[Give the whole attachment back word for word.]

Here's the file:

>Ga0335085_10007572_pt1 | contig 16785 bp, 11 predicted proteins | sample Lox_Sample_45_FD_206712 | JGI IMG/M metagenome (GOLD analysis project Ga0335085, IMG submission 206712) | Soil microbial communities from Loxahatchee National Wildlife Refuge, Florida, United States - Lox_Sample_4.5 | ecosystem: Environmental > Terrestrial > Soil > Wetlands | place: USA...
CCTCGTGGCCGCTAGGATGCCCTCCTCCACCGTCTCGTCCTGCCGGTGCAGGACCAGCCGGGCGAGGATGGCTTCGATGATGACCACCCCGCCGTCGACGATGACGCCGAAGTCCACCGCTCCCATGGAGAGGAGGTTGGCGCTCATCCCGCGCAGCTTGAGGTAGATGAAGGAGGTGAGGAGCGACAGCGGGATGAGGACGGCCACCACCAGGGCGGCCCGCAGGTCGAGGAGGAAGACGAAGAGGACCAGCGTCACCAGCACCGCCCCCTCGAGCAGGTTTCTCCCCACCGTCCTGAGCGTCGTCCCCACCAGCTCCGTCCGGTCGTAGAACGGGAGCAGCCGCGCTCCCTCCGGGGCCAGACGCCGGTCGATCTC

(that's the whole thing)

>Ga0335085_10007572_pt1 | contig 16785 bp, 11 predicted proteins | sample Lox_Sample_45_FD_206712 | JGI IMG/M metagenome (GOLD analysis project Ga0335085, IMG submission 206712) | Soil microbial communities from Loxahatchee National Wildlife Refuge, Florida, United States - Lox_Sample_4.5 | ecosystem: Environmental > Terrestrial > Soil > Wetlands | place: USA...
CCTCGTGGCCGCTAGGATGCCCTCCTCCACCGTCTCGTCCTGCCGGTGCAGGACCAGCCGGGCGAGGATGGCTTCGATGATGACCACCCCGCCGTCGACGATGACGCCGAAGTCCACCGCTCCCATGGAGAGGAGGTTGGCGCTCATCCCGCGCAGCTTGAGGTAGATGAAGGAGGTGAGGAGCGACAGCGGGATGAGGACGGCCACCACCAGGGCGGCCCGCAGGTCGAGGAGGAAGACGAAGAGGACCAGCGTCACCAGCACCGCCCCCTCGAGCAGGTTTCTCCCCACCGTCCTGAGCGTCGTCCCCACCAGCTCCGTCCGGTCGTAGAACGGGAGCAGCCGCGCTCCCTCCGGGGCCAGACGCCGGTCGATCTC